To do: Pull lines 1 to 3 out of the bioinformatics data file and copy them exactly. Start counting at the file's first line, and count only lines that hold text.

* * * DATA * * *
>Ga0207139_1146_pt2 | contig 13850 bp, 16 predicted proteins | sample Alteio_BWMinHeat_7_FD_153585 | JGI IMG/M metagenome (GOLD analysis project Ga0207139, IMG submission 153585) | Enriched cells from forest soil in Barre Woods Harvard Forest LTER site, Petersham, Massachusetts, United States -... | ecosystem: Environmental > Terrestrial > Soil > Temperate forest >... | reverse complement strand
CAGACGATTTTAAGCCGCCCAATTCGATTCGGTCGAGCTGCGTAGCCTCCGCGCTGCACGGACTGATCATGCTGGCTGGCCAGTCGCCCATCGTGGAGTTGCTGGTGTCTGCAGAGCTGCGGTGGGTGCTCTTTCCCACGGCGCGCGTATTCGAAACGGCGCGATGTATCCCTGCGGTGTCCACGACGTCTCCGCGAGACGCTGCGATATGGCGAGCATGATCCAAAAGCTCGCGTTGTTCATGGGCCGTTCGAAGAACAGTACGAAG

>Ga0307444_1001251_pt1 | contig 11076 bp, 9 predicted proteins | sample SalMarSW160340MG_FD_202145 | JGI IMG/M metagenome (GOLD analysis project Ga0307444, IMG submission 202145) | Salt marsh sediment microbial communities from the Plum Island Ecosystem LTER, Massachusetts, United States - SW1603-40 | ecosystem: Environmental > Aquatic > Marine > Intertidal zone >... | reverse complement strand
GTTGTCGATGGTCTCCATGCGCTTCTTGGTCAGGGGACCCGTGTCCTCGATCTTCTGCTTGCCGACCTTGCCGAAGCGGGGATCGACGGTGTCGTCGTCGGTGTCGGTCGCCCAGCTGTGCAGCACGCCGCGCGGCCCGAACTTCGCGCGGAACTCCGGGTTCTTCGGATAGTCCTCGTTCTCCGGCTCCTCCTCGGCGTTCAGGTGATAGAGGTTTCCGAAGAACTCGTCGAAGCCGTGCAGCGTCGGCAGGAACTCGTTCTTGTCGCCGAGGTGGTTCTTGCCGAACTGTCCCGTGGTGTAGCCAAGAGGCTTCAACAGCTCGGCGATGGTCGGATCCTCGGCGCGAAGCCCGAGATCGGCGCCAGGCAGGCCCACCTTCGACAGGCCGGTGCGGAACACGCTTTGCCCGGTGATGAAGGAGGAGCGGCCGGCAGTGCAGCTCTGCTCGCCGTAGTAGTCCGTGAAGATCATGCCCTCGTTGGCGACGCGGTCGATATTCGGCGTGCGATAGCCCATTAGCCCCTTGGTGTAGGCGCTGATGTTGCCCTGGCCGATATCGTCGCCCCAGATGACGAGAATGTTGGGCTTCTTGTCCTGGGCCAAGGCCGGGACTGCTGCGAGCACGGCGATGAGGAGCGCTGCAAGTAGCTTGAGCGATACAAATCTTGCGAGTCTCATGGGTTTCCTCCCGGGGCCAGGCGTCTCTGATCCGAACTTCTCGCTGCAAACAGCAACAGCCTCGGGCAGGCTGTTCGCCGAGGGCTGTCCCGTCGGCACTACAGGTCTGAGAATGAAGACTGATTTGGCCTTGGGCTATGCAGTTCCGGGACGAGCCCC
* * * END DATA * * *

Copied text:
>Ga0207139_1146_pt2 | contig 13850 bp, 16 predicted proteins | sample Alteio_BWMinHeat_7_FD_153585 | JGI IMG/M metagenome (GOLD analysis project Ga0207139, IMG submission 153585) | Enriched cells from forest soil in Barre Woods Harvard Forest LTER site, Petersham, Massachusetts, United States -... | ecosystem: Environmental > Terrestrial > Soil > Temperate forest >... | reverse complement strand
CAGACGATTTTAAGCCGCCCAATTCGATTCGGTCGAGCTGCGTAGCCTCCGCGCTGCACGGACTGATCATGCTGGCTGGCCAGTCGCCCATCGTGGAGTTGCTGGTGTCTGCAGAGCTGCGGTGGGTGCTCTTTCCCACGGCGCGCGTATTCGAAACGGCGCGATGTATCCCTGCGGTGTCCACGACGTCTCCGCGAGACGCTGCGATATGGCGAGCATGATCCAAAAGCTCGCGTTGTTCATGGGCCGTTCGAAGAACAGTACGAAG

>Ga0307444_1001251_pt1 | contig 11076 bp, 9 predicted proteins | sample SalMarSW160340MG_FD_202145 | JGI IMG/M metagenome (GOLD analysis project Ga0307444, IMG submission 202145) | Salt marsh sediment microbial communities from the Plum Island Ecosystem LTER, Massachusetts, United States - SW1603-40 | ecosystem: Environmental > Aquatic > Marine > Intertidal zone >... | reverse complement strand